I know that a lot of you are probably like me, and have a lot of content archived on D-VHS and possibly even PC hard drives that was collected from broadcast HD material. Recently, I started converting some of these movies to HD DVD (I support BOTH formats) and got kind of tired of splitting the movies up into two different discs (using dual layer DVD's). They worked great and all, but there were a few shows that I just didn't feel like swapping discs on, and even a few would have actually required 3 discs!
That got me to thinking... With a Blu-Ray 50 GB, I could LITERALLY put the entire original (high bitrate versions of) the "holy trilogy" on ONE disc! That was all the motivation that I needed. I did some searching around, and found that the Sony internal (100) model supports both the 25 and 50 GB discs in both -R and -RE forms. Other drives (which actually are MORE EXPENSIVE) only supported the 25 GB single layer variety.
After looking at some websites, I noticed that both Circuit City and Best Buy had the Sony recorder on sale for $599, which was less than most online retailers. I went by Best Buy in person, and to my surprise, they had a couple of them in stock. I wasn't expecting this, as their website stated that they were not available for store pickup. I just so happened to have a 12% off reward zone coupon, and I ended up purchasing it for $529.
After going home, I plugged the drive into my primary PC, and my computer (for some strange reason) would not boot into windows OR go into the BIOS settings. Apparently, the drive confused my "older" (and I use this term loosely) motherboard. Determined to make this work, I pulled the drive and installed it into my son's "newer" computer. It was recognized and worked fine.
I loaded the supplied software, and did a test burn with a 25 GB BD-RE disc. I am not about to start burning $18 coasters at this point. Sure enough, my first 5-7 discs would have been "coasters", as my Playstation 3 refused to play them and came up with an error code. After doing a search on the 'net using this error code, I was pointed to a thread that explained that this issue had been fixed through a recent patch on Cyberlink's website. By installing the "Sony patch" to the Director software that came with the drive, I was FINALLY able to produce WORKING Blu-Ray movie discs for the PS3.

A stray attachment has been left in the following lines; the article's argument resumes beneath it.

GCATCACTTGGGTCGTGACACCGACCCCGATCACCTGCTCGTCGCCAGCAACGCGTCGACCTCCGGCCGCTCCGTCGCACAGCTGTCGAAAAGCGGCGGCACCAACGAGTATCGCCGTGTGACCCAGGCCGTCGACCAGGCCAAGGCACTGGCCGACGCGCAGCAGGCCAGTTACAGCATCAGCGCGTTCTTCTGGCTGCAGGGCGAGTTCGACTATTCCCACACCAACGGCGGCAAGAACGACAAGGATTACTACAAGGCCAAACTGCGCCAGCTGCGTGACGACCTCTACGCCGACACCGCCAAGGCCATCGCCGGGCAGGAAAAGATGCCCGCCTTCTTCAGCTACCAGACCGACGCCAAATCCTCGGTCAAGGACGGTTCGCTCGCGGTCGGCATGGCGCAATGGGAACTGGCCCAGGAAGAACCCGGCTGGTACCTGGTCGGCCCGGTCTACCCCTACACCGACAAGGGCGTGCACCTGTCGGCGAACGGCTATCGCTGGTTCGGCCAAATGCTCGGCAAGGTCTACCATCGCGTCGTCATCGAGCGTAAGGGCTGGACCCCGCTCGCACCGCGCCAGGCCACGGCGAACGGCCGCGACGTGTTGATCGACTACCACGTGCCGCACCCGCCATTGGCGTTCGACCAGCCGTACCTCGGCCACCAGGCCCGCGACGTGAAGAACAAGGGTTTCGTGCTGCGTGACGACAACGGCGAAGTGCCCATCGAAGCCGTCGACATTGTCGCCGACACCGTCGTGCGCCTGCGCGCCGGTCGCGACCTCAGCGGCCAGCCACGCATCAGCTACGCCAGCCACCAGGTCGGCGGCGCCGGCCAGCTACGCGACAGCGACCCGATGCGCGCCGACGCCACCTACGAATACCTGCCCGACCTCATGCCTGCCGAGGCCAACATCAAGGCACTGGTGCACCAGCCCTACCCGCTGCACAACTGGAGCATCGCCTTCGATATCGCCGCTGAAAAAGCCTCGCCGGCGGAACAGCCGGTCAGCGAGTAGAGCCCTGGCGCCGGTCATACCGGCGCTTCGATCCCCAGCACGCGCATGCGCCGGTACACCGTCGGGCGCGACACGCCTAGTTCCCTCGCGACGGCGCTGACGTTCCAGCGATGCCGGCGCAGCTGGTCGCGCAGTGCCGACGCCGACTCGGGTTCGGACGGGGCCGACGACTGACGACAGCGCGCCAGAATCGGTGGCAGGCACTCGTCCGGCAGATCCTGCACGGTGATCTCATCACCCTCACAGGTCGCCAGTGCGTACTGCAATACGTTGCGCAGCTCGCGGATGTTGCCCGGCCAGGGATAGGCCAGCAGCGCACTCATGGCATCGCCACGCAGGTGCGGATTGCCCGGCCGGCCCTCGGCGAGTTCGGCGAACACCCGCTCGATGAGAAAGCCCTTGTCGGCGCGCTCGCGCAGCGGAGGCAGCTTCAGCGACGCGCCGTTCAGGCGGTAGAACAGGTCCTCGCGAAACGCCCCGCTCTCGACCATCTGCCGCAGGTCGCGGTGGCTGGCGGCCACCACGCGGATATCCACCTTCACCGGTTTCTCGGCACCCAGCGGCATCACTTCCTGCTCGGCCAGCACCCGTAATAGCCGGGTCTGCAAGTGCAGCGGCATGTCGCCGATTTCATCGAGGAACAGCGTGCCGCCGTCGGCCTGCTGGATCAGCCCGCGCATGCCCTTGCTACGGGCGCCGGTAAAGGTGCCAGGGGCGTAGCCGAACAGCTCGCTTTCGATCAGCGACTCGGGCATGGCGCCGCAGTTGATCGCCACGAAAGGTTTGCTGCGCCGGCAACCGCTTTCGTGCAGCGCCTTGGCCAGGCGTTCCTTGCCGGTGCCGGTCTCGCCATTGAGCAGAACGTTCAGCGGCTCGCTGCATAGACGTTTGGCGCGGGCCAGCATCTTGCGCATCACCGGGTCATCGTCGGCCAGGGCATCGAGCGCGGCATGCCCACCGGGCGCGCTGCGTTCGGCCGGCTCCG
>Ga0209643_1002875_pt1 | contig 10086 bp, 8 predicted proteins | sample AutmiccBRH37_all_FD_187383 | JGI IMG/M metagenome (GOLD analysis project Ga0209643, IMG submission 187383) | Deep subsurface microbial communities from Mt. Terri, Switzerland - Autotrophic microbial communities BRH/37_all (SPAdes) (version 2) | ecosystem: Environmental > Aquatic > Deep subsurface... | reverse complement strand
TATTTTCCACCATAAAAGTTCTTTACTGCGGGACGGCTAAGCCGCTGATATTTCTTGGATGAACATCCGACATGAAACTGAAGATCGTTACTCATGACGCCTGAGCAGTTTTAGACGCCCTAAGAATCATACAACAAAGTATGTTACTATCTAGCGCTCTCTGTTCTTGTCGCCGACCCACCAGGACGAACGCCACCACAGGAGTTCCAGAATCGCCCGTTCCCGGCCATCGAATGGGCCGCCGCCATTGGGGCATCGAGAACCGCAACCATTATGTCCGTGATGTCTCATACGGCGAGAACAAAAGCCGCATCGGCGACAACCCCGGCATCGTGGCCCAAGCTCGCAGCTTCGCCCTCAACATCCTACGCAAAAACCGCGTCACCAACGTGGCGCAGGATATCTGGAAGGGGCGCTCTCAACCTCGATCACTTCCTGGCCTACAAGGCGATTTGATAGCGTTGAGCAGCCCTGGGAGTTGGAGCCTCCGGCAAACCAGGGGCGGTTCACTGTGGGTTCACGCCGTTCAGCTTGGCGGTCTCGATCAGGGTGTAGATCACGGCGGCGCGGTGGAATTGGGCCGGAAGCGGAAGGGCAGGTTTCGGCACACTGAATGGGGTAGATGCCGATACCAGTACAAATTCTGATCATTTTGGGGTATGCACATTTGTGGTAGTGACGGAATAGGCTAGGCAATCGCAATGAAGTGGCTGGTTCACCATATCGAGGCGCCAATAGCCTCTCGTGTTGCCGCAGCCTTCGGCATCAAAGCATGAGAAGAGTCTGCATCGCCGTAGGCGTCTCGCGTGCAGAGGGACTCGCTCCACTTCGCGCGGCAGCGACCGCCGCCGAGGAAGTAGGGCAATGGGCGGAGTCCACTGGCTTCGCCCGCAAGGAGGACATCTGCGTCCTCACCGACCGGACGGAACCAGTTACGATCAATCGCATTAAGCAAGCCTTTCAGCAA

At this point, there are only 2 "issues" that I am experiencing:
1) There are audio dropouts that appear to effect the first minute (only) of the video files. After the first 30 seconds to a minute, it doesn't appear to happen again. This is consistently happening, even when the source video file has no noticeable issues. This HAS to be happening during the processing of the files in the Cyberlink software. My temporary fix for this is that I am going to put some type of "filler" intro material before the feature, so that the audio dropouts will be over before the movie starts.
2) My receiver does not flag the video as full dolby digital. My HD DVD conversions of the same material DID. This is a Playstation 3 issue, and it also happens when you play a "normal" video file from the media center. The interesting thing is that the audio "sounds" fine, and is most certainly multi-channel. When I select to view the information on the stream, the PS3 shows an accurate bitrate for the video, and lists the audio as Dolby Digital 48Khz @ 256 Mbps. In comparison, a "regular" 5.1 signal from a retail Blu-Ray disc shows 48Khz @ 640 Mbps. At this point, I do not know if the audio source for my videos is actually at a higher audio bitrate and is being downsampled by the PS3, or if the issue with my receiver not flagging the 5.1 signal as Dolby Digital is a PS3 firmware issue. I suspect the latter, as the video and audio is NOT being processed or converted IN ANY WAY by the Cyberlink software. It would be interesting to see what kind of output a set-top Blu-Ray player would show.
Overall, I am EXTREMELY pleased with my initial results. Using the -RE discs is a VERY conveinent way to "proof" my burns. I thought that I should share my results with you all, since I was unable to find much info about doing this from performing a search on the internet. If this information has already been covered here, please forgive me, as I have been VERY busy lately and have not spent much time on this forum recently. I Hope this information will help those who were looking for a solution for making a durable (and more importantly conveinently usable) backup of your archived HD material...